Fran Tarkenton hung up his well-worn cleats for good nine years before Koa Misi’s birth. Not surprisingly, Misi claimed this week he had never heard of the Vikings’ “Mad Scrambler,” a nine-time Pro Bowler.
But the Dolphins’ starting outside linebacker doesn’t need to access NFL Films’ archives to get a feel for how Tarkenton played the game.
An afternoon spent chasing Russell Wilson should do the trick. At least, that’s the take of Dolphins offensive coordinator Mike Sherman, who grew up watching Tarkenton lead Minnesota to Super Bowls.
Like Tarkenton, Wilson — the Seahawks’ diminutive-yet-effective rookie quarterback — has spent his career defying critics obsessed with metrics such as height and weight.
Because of his size — 5-11, 206 pounds — Wilson fell to the 75th pick in April’s draft. Nearly everyone outside the Pacific Northwest expected him to back up Matt Flynn in Seattle this season.
But after winning the starting job in training camp, Wilson has emerged as one of the league’s best young quarterbacks — of any size.
“It [did] fuel my fire during that whole process, and you just continue to improve and be competitive every Sunday,” Wilson said when asked about his doubters.
“I know that I’m playing for a lot of kids down the road, kids in the future that are my height,” he added. “That’s a little thing for me that challenges me every day. I love the process. I believe God’s given me the ability to play in the National Football League, and play at a high level.”
So far, it appears Wilson’s stature hasn’t affected his ability to see the field on the pro level. He has completed 62 percent of his passes this season and thrown 15 touchdowns to just eight interceptions. His 90.5 quarterback rating was 12th in the NFL entering Thursday, and second-best among the five rookies who opened the season as starters. Most importantly, Wilson has the Seahawks at 6-4 and in the thick of the NFC wild card hunt.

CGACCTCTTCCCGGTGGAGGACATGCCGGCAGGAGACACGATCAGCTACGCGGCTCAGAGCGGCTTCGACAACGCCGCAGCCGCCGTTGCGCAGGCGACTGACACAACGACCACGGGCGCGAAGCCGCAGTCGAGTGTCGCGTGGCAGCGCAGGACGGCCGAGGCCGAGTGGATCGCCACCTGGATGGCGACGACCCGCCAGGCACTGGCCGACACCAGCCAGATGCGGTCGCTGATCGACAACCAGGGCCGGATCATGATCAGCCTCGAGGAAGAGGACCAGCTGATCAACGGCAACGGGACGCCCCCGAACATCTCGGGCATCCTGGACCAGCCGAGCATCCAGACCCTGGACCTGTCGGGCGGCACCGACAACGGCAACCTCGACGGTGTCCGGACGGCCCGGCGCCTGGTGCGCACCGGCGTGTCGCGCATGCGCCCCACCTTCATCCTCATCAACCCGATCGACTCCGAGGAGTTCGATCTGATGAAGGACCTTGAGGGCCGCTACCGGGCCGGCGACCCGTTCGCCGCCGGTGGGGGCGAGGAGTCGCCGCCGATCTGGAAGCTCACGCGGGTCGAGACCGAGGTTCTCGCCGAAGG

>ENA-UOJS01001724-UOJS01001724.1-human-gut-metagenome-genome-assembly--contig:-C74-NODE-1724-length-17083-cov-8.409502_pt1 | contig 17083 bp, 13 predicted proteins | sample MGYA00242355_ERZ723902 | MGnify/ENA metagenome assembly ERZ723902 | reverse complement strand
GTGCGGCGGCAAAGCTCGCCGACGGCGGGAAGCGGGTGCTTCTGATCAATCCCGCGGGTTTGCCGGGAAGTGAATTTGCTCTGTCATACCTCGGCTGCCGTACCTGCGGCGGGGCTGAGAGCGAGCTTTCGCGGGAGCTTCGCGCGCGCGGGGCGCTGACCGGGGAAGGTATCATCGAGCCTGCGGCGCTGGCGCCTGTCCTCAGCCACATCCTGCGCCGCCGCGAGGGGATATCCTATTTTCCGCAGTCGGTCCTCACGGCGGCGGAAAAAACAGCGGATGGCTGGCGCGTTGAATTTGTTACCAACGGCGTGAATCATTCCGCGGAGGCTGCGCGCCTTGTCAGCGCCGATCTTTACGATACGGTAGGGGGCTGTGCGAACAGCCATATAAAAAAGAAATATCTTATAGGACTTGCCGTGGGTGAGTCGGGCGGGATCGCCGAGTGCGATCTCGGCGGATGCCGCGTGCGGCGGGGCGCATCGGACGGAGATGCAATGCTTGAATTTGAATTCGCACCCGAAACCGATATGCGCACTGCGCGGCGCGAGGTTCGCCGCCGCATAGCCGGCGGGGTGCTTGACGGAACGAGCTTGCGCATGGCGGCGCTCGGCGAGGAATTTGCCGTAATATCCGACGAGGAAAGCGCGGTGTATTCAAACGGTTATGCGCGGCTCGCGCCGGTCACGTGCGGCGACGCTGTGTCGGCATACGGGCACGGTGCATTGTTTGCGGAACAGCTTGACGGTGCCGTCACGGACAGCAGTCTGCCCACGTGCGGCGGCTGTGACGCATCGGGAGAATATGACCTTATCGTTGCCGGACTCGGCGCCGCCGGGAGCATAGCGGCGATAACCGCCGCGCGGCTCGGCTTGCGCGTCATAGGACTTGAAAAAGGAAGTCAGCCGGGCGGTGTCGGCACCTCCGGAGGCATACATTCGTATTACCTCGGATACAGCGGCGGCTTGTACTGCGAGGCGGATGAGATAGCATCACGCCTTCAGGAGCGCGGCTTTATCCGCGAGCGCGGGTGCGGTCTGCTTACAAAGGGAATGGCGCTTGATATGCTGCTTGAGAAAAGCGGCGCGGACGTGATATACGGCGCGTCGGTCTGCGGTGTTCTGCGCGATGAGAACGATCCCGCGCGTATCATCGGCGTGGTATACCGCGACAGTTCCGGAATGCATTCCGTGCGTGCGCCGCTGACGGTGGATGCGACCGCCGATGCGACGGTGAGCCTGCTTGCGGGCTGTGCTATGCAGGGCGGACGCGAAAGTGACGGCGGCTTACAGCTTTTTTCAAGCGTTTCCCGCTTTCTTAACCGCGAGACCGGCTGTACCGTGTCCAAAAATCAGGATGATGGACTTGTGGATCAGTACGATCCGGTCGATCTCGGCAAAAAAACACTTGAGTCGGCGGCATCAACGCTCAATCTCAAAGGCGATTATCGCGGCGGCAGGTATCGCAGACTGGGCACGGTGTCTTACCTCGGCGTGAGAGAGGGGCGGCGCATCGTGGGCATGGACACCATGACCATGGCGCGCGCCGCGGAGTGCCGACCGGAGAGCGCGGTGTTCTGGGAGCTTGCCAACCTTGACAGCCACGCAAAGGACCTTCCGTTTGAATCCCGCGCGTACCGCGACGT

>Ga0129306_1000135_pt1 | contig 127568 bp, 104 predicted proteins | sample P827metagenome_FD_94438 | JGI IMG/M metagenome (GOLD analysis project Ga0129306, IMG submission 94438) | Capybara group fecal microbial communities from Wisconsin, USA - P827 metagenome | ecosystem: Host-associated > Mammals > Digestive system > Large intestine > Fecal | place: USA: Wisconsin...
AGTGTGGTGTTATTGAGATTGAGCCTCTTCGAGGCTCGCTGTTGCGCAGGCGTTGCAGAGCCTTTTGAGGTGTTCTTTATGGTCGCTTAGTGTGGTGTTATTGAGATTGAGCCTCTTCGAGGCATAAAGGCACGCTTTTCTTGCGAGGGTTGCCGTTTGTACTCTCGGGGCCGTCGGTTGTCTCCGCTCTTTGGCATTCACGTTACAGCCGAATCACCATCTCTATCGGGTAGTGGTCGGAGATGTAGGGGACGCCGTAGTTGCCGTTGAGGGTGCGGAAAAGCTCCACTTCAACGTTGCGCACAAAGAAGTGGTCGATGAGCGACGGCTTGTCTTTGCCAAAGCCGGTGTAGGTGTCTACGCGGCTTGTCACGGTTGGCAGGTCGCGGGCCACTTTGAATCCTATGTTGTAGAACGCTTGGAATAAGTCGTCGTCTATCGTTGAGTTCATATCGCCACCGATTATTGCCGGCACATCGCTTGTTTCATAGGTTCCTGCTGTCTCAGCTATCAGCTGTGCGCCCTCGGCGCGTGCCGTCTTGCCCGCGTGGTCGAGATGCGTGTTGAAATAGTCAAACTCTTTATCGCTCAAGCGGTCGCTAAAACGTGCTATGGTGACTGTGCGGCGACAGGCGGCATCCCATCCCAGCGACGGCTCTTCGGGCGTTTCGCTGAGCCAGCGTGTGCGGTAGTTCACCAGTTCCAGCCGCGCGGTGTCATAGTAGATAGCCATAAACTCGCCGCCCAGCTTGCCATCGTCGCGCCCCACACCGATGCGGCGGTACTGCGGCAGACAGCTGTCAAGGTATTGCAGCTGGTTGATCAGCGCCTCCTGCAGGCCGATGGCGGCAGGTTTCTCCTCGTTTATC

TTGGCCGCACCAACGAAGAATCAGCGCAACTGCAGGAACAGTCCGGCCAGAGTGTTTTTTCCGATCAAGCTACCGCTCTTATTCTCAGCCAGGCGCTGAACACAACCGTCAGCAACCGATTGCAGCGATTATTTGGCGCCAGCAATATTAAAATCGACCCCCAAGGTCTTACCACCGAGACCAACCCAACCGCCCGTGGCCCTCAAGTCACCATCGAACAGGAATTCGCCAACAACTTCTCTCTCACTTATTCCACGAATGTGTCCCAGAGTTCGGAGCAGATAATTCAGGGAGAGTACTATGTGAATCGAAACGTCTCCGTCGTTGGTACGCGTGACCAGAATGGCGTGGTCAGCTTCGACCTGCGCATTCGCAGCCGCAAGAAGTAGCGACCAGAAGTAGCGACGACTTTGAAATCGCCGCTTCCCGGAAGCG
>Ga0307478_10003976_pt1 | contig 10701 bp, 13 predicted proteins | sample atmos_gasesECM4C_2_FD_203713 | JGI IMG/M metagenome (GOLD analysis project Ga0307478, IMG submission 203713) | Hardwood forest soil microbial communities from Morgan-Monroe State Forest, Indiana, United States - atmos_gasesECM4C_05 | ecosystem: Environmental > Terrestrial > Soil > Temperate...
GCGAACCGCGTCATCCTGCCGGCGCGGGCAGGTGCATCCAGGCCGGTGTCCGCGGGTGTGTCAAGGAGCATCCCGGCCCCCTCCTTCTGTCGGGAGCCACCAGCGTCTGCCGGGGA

But what makes Wilson truly dangerous is his versatility. He’s a dual threat.
One of the Seahawks’ go-to plays is the zone-read option, which keeps linebackers guessing whether Wilson will run the ball out of the shotgun or hand it to his running back. Wilson has rushed for 189 yards this season, fourth-most among NFL quarterbacks.
“He can throw the ball, but he runs the ball exceptionally well for a quarterback,” Dolphins linebacker Kevin Burnett said. “So he’s more like a running back who can throw the ball.”
That combination has been kryptonite for the Dolphins’ defense, especially during Miami’s current three-game losing streak. Andrew Luck’s ability to extend plays killed the Dolphins in Indianapolis, and Tennessee’s Jake Locker was more effective with his legs than his arm.
Miami has managed just five sacks in the past three weeks, while allowing 394 yards on the ground.
Wilson has been sacked only 19 times in 10 games. But a lot of that is by design, as the Seahawks have thrown the ball only 255 times — fewest in the league — and are averaging an NFL-worst 174.8 yards per game through the air.
But Wilson’s craftiness — and yes, perhaps even his size — also has a lot to do with the low sack total. He’s hard to hit.
“The guys just have to do their job,” Misi said. “The [defensive] line has to keep him in the pocket, and everybody needs to stay on their coverage and not try to do anything else.”
Misi wouldn’t say whether the Dolphins plan to assign a linebacker to track Wilson throughout the game, a practice known as “spying.” But the team does have a plan in place intended to neutralize Wilson’s mobility.
“He’s got good presence and awareness in the pocket and he’s a good athlete,” Dolphins coach Joe Philbin said. “So those two things are a good combination.”
Good now and back when Tarkenton played.